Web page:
Expect to See More Convenience Cocktails
Cocktails in cans. Cocktails on draft. Yes. Delicious pre-made cocktails at your disposal. No, not the yellow-hued 5% juice mixed up grain alcohol jugs on the bottom shelf of the packy. We’re talking high quality, lower sugar and real-juiced cocktails in cans. Also, expect to see cocktails on draft at your favorite cocktail bars and restaurants.
But pay attention to who’s making them. And, more importantly, whether you like the drink.
Expect to See More Health-Related Alcohol Fusions
Some of you may already be kombucha aficionados. Well, expect higher alcohol kombucha to hit the shelves near you. With more and more health focus moving away from at-will consumption (as in drink whenever you want), some brands are looking to add a take to the healthy living component. We bet you’ll see more tea and fresh juice-related alcohol. But don’t hold your breath on wheat grass booze. We hope.
Expect to See Rosé Sticking Around 
Also just say no to blue wine <— THAT, my friends, is NOT a nice way to treat any wine, even a crappy one. And. You will still get to wear, or have to deal with seeing, those Rosé All Day t-shirts. It’s worth the burden.
Expect to See Sparkling Wine Continue to Rise
Maybe even in a can! There are a few already canned, but more importantly, look for quality sparkling wine. It does not have to be champagne to be great, nor does it have to be pricey. But do a little homework to see about the value of what’s bubbling up in front of you.
So, Expect to See More Wine in a Can and in a BiB 
And better wine at that. You can expect to see higher quality wines in different formats for your drinking convenience. I myself have a few favorite BiBs that can be found in high quality wine shops throughout the state.
[BiB = Bag in Box wine, way cooler than boxed wine]
Expect More Non-age Statements in Whisk(e)y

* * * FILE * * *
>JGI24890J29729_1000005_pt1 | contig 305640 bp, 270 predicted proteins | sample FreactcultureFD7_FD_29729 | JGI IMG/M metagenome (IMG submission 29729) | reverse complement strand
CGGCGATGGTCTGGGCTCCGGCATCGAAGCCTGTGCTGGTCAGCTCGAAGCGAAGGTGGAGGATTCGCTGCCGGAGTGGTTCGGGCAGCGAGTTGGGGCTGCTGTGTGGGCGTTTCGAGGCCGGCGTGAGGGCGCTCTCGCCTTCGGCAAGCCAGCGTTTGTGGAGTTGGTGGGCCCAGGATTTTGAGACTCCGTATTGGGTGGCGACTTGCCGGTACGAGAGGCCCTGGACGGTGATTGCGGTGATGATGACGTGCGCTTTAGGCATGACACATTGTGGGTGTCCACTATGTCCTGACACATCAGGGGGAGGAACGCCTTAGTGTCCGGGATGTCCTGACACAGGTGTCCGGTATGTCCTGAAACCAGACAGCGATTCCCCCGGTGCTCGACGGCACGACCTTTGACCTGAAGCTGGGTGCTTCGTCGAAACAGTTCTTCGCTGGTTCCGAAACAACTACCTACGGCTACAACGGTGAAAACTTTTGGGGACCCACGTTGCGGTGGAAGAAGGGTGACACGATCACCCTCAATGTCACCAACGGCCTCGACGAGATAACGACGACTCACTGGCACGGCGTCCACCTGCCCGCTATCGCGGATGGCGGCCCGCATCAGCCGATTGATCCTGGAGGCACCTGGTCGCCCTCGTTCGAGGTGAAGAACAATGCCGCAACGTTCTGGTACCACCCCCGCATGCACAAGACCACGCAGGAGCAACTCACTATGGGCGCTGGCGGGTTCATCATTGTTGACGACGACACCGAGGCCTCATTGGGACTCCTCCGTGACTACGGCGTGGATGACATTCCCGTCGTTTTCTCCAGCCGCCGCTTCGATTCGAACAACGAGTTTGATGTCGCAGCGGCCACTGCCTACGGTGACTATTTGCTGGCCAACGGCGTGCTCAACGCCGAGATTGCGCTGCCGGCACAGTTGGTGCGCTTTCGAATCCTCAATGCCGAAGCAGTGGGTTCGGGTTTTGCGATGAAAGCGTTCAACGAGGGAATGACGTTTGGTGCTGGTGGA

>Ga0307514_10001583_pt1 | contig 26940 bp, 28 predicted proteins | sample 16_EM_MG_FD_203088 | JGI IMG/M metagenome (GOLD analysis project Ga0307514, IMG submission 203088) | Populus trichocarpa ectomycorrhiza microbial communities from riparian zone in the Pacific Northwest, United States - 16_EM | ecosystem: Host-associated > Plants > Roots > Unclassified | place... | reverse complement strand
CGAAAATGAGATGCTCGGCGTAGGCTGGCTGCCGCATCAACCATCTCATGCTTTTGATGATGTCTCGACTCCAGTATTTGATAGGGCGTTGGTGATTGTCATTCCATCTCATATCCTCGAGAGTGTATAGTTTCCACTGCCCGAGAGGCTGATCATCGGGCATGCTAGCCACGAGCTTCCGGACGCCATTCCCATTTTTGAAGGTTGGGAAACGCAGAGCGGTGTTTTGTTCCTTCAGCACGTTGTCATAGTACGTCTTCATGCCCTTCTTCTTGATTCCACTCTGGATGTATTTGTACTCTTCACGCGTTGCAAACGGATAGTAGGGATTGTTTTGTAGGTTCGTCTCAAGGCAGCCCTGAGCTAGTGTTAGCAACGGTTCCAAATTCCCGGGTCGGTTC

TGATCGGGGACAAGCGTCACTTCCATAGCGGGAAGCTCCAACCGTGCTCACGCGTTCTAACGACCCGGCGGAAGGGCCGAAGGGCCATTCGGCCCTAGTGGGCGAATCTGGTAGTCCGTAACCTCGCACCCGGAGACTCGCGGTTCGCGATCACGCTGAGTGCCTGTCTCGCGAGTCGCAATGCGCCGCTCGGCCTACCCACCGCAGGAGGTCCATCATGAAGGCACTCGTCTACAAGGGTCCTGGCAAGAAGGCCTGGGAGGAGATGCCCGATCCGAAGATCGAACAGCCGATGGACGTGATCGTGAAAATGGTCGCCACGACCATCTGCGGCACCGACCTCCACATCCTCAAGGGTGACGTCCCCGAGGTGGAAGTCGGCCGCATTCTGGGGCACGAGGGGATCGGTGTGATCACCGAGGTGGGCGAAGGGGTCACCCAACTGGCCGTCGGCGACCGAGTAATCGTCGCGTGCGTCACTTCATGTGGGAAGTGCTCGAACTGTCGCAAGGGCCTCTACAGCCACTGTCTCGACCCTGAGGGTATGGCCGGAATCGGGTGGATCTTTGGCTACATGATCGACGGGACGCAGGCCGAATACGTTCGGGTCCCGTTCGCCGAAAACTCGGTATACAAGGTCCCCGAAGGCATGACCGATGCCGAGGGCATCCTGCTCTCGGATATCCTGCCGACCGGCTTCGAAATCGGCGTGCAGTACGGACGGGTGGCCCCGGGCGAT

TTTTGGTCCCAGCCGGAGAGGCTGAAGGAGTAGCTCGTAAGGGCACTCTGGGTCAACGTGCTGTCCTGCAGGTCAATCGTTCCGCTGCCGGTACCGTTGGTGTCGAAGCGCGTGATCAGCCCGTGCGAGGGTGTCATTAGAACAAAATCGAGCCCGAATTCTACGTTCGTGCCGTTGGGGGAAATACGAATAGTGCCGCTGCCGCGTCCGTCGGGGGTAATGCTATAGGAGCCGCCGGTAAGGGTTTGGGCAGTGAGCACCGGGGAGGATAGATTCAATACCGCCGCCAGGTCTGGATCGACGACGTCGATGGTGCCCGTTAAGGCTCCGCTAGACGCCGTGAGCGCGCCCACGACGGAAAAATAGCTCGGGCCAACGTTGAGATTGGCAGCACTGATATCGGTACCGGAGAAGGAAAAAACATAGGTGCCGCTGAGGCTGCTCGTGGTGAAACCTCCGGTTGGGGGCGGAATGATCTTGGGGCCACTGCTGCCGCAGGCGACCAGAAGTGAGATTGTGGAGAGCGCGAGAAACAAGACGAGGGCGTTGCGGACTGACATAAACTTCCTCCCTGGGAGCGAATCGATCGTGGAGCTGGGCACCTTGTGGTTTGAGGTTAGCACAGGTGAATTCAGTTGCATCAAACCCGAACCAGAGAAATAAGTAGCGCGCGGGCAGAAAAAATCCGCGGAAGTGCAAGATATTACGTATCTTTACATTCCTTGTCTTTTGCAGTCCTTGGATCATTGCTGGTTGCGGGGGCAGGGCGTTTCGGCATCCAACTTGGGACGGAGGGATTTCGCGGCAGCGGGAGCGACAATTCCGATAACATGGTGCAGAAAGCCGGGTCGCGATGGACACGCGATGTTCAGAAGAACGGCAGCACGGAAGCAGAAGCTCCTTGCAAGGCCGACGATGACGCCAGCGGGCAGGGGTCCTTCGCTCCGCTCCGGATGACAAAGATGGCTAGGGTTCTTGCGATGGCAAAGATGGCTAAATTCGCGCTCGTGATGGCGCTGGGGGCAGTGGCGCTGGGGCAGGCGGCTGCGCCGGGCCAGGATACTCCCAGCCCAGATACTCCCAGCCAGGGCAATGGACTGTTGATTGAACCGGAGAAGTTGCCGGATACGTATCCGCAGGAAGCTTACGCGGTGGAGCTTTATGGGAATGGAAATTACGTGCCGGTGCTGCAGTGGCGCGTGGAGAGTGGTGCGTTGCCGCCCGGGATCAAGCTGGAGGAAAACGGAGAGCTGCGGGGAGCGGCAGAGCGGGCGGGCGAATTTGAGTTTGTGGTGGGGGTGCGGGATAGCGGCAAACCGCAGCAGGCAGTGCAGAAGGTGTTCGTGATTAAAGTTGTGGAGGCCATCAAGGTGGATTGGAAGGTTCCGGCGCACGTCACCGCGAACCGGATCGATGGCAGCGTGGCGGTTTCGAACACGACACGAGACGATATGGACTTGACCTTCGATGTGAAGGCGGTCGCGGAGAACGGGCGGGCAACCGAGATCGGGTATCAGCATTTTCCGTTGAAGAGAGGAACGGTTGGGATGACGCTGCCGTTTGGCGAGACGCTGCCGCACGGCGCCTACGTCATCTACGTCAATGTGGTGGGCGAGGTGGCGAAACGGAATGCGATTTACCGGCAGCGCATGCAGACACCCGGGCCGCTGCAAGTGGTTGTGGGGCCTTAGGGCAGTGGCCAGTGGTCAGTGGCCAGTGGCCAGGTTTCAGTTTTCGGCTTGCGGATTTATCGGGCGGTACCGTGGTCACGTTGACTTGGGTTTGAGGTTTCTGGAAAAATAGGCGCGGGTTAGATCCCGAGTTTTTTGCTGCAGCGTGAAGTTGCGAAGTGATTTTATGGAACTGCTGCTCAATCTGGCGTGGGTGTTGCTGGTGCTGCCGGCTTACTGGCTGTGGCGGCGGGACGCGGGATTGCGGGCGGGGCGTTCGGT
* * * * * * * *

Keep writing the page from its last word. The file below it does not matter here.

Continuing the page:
It’s already getting harder to grab age statements in Japanese and Scotch Whisky. Across the board, many distilleries are moving to non-age statement whisk(e)y. That’s not necessarily a bad thing. Age is a singular statement of perceived quality, but only one factor in what determines a tasty bourbon, rye, Scotch, etc.
Expect More and Weirder Liquor
Keep your eyes out for interesting imports from all over the world. Amaro, vermouths, liqueurs and other fun styles of spirits are increasingly finding their way to the US. Mezcal will continue to rise, but don’t be shocked if a while down the road we see tequila becoming difficult to get. That’s worthy of a whole different article, though.
Expect More Cider, Both Good and Crappy
What you like is what you like whether it’s deemed “crappy” or not, but a point of contention in cider is what makes the cider. In other words, fresh pressed juice, juice concentrate, added sugar, added flavor??? What do you want to deal with when you sip that delicious apple thing in front of you?
Don’t expect to see more gastropubs.
Don’t expect all booze to be created equal. There’s a lot of marketing out there.
Don’t expect yourself to love riding the trend wave. Drink what you like, in moderation, of course.
Don’t expect to see your ex drinking wine out of a can. Just kidding. Don’t expect to see your ex, ever, if you’re lucky. Nevermind. You’re not that lucky. Just drink.
Writer’s Caveat: I wrote this piece with a bit of mirth and a sizable pour of brandy in my glass. I’m also employed in the beverage industry. This is all my take inspired by a lot of well-researched pieces out there by trade and consumer publications.



IMBIBE: Coping this Valentine’s Day

Swipe left. Swipe right. Ghost. Stash. Breadcrumb. If you know these terms, you know the phrase “all’s fair in love and war” couldn’t possibly be truth. Lyly didn’t write about love in the 21st century, that’s for damn sure. We can be certain only of one thing when it comes to a decent date: you pick the spot, so you can get a good drink at the very least.

Whether you celebrate Valentine’s Day or not, here are a few love notes to help you cope date or datelessly:

Go Bitter

Amaros can be found dotting the bars across Providence, mostly. Beyond Fernet, which many of us have proven our salt in shooting, try a sip of Amaro di Angostura. Its earthy baking notes will put you in the mood. Some spots to sip on Amaros more bitter than your cold heart: East End, Courtland Club, The Eddy, the Dorrance, Diego’s.